As always, THANK YOU FOR READING and come back next Sunday for a brand new article. Don’t forget to follow us on WordPress and share this article with your friends! Follow us on Instagram at rsreportblog and check out our Facebook Group, Porsche Enthusiasts United. Feel free to suggest new topics in the Contact Page. Newly added on the contact page is a link to the Porsche Club of America website which you should definitely check out HERE! Thank you for reading and don’t forget to come back next Sunday!



The Ferrari 458 Spider: Stupid Fast

In May, we had the honor of attending a super exclusive car show called cars and jets (@carsandjetsofficial). Cars and Jets took place in a private hangar, and consisted of some really nice cars and some really nice people all spending the day together. What was special for me was that it was my first time riding in a super car. I had the honor of riding shotgun with @gadautobody in his 991.2 GT3RS-up until then, the fastest car I’d ever sat in was a 997.1 Carrera. Long story short, it was one of the best days of my life. Up until a few weeks ago, I didn’t think life could get much better than that day, I was wrong. On Saturday, September 7, @carsandjetsofficial hosted another Cars and Jets, and I got to drive an automotive legend, the Ferrari 458 Spider…what a car.


The Looks

Let’s start on the outside, and just look at it. The 458 is Pinnanferina design at its finest. The lines, the curves, the shapes, it’s absolutely beautiful. Nothing looks out of place, it’s not too wide, not too narrow, not too low, everything is just right. With our car being a spider, we got those signature “double bubble” rear deck lid; we drove with the roof down of course.

The Interior

I’ll be honest, Italian cars are not my favorite. I think they’re too flamboyant and unreliable to be proper drivers’ cars, but damn do they have good interiors. Everything from the steering wheel to the air vents was driver oriented. Not to mention, covered in beautiful Italian leather. The seats, the dashboard, the steering wheel, even the door pockets were leather. Where there was no leather, there was Alcantara. The seat fit you just right, the pedals were all in the right place, the paddles made such a satisfying “click,” you’d think it was a Porsche from how perfectly engineered everything was.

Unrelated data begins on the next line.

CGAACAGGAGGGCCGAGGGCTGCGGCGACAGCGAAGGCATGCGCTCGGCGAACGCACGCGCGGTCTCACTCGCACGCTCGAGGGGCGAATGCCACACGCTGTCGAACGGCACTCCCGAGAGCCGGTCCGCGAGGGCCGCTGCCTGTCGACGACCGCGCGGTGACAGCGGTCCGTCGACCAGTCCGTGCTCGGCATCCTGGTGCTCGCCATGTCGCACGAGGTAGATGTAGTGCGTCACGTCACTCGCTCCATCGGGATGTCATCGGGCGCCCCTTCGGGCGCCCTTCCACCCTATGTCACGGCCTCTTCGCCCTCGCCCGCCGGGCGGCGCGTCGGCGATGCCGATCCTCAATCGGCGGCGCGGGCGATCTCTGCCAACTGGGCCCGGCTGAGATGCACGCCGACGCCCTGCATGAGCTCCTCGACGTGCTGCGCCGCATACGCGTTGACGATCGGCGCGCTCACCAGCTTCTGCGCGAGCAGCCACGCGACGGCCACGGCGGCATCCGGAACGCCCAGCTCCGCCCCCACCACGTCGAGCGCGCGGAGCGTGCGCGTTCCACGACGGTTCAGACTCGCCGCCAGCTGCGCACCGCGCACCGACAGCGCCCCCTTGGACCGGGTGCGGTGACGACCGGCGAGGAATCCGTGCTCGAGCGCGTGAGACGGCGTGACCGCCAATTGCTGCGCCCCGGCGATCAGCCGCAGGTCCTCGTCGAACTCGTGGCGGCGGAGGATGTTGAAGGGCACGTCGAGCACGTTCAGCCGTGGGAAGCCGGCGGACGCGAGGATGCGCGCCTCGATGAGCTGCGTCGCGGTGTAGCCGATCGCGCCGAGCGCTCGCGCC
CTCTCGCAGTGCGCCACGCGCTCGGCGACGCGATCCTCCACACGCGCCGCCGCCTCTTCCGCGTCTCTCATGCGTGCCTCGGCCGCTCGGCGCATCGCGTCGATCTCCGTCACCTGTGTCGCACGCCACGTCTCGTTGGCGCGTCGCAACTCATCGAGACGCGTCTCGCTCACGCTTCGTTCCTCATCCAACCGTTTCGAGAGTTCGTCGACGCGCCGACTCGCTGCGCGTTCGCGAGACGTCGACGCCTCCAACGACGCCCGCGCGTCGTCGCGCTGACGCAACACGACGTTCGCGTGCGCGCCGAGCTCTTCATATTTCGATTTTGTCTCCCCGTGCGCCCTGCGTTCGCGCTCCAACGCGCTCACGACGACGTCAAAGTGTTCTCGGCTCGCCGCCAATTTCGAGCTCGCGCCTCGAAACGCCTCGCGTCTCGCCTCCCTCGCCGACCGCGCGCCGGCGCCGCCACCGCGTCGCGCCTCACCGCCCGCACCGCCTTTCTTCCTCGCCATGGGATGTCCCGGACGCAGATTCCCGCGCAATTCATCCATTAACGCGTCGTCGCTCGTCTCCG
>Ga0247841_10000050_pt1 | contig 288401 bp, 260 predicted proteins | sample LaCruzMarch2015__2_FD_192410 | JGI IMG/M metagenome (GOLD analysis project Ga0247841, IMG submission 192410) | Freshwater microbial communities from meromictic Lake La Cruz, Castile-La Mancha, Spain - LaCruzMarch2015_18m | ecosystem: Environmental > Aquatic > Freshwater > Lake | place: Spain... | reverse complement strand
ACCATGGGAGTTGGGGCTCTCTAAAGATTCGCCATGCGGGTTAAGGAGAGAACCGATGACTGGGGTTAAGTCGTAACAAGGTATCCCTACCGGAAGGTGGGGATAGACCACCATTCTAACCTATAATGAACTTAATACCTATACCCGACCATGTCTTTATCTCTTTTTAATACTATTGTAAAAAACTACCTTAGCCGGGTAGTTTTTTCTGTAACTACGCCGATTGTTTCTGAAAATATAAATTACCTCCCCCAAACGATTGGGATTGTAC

The Way It Drives

When I was little, I would always ask my dad car questions. “Why do you like Porsches? How come you didn’t buy a Turbo? Did you know the Turbo can go from 40 to 60 mph in 1 second?!?!?!” I’m honestly surprised he didn’t just sock me in the face after the first 10 questions. Anyway, the thing was that whenever I would ask him about a supercar, he usually responded with, “I probably wouldn’t buy that car, it’s too fast.” I was baffled. My 10 year old brain couldn’t even begin to grasp the concept of a car being “too fast.” How could ANYONE think a car is too fast? My brain was still baffled up until I drove that beautiful Ferrari because trust me, it was way too fast.